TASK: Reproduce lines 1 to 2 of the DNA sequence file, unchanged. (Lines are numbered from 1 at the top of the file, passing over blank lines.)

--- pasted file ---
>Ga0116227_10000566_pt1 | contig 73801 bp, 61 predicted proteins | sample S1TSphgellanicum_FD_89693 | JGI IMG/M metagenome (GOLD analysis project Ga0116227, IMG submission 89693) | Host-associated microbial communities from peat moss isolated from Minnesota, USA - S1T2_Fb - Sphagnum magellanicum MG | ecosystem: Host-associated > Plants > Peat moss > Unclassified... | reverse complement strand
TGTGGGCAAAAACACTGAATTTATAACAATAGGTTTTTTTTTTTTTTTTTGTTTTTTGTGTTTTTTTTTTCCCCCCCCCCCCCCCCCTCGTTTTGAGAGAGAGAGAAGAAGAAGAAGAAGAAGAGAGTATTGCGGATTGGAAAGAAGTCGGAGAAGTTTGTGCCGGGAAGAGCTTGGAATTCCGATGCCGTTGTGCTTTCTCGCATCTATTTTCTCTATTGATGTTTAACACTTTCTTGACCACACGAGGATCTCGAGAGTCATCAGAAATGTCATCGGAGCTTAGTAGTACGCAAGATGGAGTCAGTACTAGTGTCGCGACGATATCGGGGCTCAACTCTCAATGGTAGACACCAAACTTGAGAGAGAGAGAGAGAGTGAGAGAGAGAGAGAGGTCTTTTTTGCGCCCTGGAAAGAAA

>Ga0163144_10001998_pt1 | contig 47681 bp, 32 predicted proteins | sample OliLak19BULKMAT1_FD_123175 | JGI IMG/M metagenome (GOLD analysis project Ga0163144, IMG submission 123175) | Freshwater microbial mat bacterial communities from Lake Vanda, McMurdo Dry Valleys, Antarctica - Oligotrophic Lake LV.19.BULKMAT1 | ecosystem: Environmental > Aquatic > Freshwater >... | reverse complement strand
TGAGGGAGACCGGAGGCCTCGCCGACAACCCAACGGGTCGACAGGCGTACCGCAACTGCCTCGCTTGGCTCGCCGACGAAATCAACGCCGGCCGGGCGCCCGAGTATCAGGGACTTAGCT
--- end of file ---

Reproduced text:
>Ga0116227_10000566_pt1 | contig 73801 bp, 61 predicted proteins | sample S1TSphgellanicum_FD_89693 | JGI IMG/M metagenome (GOLD analysis project Ga0116227, IMG submission 89693) | Host-associated microbial communities from peat moss isolated from Minnesota, USA - S1T2_Fb - Sphagnum magellanicum MG | ecosystem: Host-associated > Plants > Peat moss > Unclassified... | reverse complement strand
TGTGGGCAAAAACACTGAATTTATAACAATAGGTTTTTTTTTTTTTTTTTGTTTTTTGTGTTTTTTTTTTCCCCCCCCCCCCCCCCCTCGTTTTGAGAGAGAGAGAAGAAGAAGAAGAAGAAGAGAGTATTGCGGATTGGAAAGAAGTCGGAGAAGTTTGTGCCGGGAAGAGCTTGGAATTCCGATGCCGTTGTGCTTTCTCGCATCTATTTTCTCTATTGATGTTTAACACTTTCTTGACCACACGAGGATCTCGAGAGTCATCAGAAATGTCATCGGAGCTTAGTAGTACGCAAGATGGAGTCAGTACTAGTGTCGCGACGATATCGGGGCTCAACTCTCAATGGTAGACACCAAACTTGAGAGAGAGAGAGAGAGTGAGAGAGAGAGAGAGGTCTTTTTTGCGCCCTGGAAAGAAA